Ray Painter, MD
I’m a urologist in a large multispecialty group that specializes in men’s health. I see a lot of men with hypogonadism and have a large number on implantable pellets. I recently received a letter from an insurance company requesting that I repay all the money I received for evaluation and management visits on the same day as the implant. Are they correct? Is it against the payment rules for me to evaluate the patient on the same day as the implantation?
No, it is not against the rules, in some scenarios. However, it would be against the rules in other scenarios. So, our answer would be “maybe,” or “depends.” We will try to delineate the rules and empower you to make an accurate decision as to whether to charge or not charge for each encounter.
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We will start with an assumption that your documentation qualifies for charging an E&M code with adequate documentation of the components or the amount of time spent during an encounter in which over 50% of the time was spent counseling or coordinating care.
The next question is, does the documentation show that the visit was medically necessary? In other words, was the service needed for good patient care? Then, last but not least, the documentation must justify the use of the –25 modifier. That means that this service has to be “separately identifiable” from the procedure; in this case, the implantation of the pellets. In other words, the service has to be more than getting the patient ready for the procedure, inquiring about their health and well-being, and determining whether the procedure should be performed on that patient that day.
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You’ve already been paid for the preoperative preparation of the patient when you’re paid for the procedure. However, if you are evaluating the primary disease process and determining appropriate treatment and outlining additional diagnostic studies that are needed, you’re performing functions that are separately identifiable. In addition, we’ll restate the obvious: If you evaluate and/or treat another disease process in addition to hypogonadism, that service is “separately identifiable.”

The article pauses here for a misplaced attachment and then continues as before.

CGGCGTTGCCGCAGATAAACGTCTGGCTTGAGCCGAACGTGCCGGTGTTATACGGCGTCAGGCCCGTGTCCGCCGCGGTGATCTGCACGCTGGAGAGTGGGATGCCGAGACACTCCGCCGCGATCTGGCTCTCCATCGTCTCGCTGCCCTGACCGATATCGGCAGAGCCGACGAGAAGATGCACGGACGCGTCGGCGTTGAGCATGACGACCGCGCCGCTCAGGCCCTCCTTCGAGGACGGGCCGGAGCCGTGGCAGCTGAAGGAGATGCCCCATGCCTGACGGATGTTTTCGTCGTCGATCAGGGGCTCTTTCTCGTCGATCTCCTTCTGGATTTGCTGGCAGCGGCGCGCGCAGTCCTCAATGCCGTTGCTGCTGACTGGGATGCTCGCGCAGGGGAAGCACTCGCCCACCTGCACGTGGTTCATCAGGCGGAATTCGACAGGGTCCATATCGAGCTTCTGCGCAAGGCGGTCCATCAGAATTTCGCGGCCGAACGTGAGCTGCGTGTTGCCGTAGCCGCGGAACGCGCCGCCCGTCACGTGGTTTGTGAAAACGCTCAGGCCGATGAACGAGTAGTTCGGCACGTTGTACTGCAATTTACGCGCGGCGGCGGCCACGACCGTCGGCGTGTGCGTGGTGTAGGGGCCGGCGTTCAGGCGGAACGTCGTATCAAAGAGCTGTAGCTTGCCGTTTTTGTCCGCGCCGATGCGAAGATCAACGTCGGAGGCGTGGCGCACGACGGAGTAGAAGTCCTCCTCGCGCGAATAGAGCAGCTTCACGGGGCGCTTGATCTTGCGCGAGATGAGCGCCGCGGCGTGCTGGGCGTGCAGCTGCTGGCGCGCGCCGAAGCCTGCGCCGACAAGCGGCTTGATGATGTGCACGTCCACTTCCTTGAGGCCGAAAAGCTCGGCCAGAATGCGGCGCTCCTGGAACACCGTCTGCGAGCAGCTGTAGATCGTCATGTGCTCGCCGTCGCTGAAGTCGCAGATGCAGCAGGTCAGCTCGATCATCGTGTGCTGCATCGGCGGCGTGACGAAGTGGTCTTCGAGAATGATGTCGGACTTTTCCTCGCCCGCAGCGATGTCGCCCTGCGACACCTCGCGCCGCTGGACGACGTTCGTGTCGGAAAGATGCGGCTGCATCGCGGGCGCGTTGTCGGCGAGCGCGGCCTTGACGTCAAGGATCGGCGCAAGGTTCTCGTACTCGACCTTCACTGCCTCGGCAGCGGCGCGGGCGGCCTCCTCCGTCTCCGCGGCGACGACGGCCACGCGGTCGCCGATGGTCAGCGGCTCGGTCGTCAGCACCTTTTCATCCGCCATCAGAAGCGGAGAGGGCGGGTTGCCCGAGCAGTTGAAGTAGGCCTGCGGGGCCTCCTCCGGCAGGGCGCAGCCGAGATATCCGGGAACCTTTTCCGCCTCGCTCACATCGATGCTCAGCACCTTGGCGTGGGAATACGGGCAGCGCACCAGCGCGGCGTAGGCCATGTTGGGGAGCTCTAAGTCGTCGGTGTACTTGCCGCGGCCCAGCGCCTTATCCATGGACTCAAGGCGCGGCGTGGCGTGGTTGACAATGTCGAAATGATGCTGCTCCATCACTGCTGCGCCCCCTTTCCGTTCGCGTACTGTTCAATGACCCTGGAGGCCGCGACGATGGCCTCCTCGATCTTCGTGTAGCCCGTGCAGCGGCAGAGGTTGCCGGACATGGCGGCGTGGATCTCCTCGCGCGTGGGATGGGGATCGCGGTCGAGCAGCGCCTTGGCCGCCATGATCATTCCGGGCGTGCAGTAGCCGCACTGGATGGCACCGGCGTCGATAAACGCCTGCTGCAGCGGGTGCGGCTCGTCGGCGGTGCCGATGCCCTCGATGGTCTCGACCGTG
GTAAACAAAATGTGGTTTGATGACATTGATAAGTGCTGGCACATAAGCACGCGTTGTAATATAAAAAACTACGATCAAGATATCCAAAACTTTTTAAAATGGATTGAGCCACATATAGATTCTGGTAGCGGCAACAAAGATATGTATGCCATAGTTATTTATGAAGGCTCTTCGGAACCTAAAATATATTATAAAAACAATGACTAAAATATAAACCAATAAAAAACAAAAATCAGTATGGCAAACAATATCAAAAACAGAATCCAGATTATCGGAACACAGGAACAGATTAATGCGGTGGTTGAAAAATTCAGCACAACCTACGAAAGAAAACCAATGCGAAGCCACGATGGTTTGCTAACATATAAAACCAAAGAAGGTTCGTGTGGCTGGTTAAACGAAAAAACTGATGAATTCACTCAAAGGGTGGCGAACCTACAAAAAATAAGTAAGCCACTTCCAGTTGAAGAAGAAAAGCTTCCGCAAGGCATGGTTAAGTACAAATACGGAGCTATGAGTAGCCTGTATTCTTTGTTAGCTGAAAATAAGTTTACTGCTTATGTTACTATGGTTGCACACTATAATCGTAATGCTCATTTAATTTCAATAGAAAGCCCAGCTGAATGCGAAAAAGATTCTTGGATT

The second criterion necessary to justify use of the –25 modifier is “significance.” That means if you review a lab test in passing and said, “Yes, we’re OK to go,” that’s not significant. The encounter would be “significant” if the medically necessary, separately identifiable service required additional time and effort. For example, if a patient was seen in the office, diagnosed with hypogonadism, and scheduled for the pellet implantation a few weeks later, it probably isn’t medically necessary to reevaluate the disease process on the day of implantation and therefore you should not charge an E&M code.
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However, if a patient is returning 3 to 4 months after the first injection and you review previously ordered lab work, obtain history to assess the patient’s clinical response, and spend time in medical decision-making to adjust the number of pellets to be given, you have clearly provided a medically necessary service that is separately identifiable from the procedure and was significant. The encounter should be charged with the –25 modifier.
My doc did a cystoscopy with stent removal through the stoma in a patient with an ileal loop. Should I code using an unlisted code, or should I use a regular cystoscopy? I have not come across this before.
Your question is very timely. In the past, some would’ve answered the question with, “You should use a small bowel endoscopy code.” However, CPT has clarified the rules in writing. We’ve now been given permission (empowered) to use the regular cystoscopy codes for all endoscopy procedures performed on replacement bladders. The change will make it much easier to report a number of the endoscopy procedures.
Therefore, you should report the procedure with 52310 (Cystourethroscopy, with removal of foreign body, calculus, or ureteral stent from urethra or bladder [separate procedure]; simple).
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The information in this column is designed to be authoritative, and every effort has been made to ensure its accuracy at the time it was written. However, readers are encouraged to check with their individual carrier or private payers for updates and to confirm that this information conforms to their specific rules.
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